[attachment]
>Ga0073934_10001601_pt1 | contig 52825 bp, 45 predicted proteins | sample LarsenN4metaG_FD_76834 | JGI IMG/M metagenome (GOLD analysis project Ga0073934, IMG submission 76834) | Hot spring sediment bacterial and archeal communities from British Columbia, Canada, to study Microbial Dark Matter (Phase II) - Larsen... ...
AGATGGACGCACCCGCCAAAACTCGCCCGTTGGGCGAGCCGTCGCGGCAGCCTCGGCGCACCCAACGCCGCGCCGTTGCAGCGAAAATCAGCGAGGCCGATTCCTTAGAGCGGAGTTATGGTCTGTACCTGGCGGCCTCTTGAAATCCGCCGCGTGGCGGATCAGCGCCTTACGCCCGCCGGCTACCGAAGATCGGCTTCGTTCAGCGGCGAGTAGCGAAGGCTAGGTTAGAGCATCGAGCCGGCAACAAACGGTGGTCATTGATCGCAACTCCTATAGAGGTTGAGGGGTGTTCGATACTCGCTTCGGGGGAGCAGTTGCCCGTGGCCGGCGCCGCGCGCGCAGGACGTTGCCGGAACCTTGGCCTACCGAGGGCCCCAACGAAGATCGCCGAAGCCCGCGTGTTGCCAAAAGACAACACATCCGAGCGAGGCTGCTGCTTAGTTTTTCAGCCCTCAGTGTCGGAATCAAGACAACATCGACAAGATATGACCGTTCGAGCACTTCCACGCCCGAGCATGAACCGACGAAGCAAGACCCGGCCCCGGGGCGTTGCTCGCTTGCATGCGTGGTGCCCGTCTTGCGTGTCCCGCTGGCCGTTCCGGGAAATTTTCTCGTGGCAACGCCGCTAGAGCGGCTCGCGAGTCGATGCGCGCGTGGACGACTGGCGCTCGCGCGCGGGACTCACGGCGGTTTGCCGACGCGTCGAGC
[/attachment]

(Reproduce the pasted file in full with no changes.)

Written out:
>Ga0073934_10001601_pt1 | contig 52825 bp, 45 predicted proteins | sample LarsenN4metaG_FD_76834 | JGI IMG/M metagenome (GOLD analysis project Ga0073934, IMG submission 76834) | Hot spring sediment bacterial and archeal communities from British Columbia, Canada, to study Microbial Dark Matter (Phase II) - Larsen... ...
AGATGGACGCACCCGCCAAAACTCGCCCGTTGGGCGAGCCGTCGCGGCAGCCTCGGCGCACCCAACGCCGCGCCGTTGCAGCGAAAATCAGCGAGGCCGATTCCTTAGAGCGGAGTTATGGTCTGTACCTGGCGGCCTCTTGAAATCCGCCGCGTGGCGGATCAGCGCCTTACGCCCGCCGGCTACCGAAGATCGGCTTCGTTCAGCGGCGAGTAGCGAAGGCTAGGTTAGAGCATCGAGCCGGCAACAAACGGTGGTCATTGATCGCAACTCCTATAGAGGTTGAGGGGTGTTCGATACTCGCTTCGGGGGAGCAGTTGCCCGTGGCCGGCGCCGCGCGCGCAGGACGTTGCCGGAACCTTGGCCTACCGAGGGCCCCAACGAAGATCGCCGAAGCCCGCGTGTTGCCAAAAGACAACACATCCGAGCGAGGCTGCTGCTTAGTTTTTCAGCCCTCAGTGTCGGAATCAAGACAACATCGACAAGATATGACCGTTCGAGCACTTCCACGCCCGAGCATGAACCGACGAAGCAAGACCCGGCCCCGGGGCGTTGCTCGCTTGCATGCGTGGTGCCCGTCTTGCGTGTCCCGCTGGCCGTTCCGGGAAATTTTCTCGTGGCAACGCCGCTAGAGCGGCTCGCGAGTCGATGCGCGCGTGGACGACTGGCGCTCGCGCGCGGGACTCACGGCGGTTTGCCGACGCGTCGAGC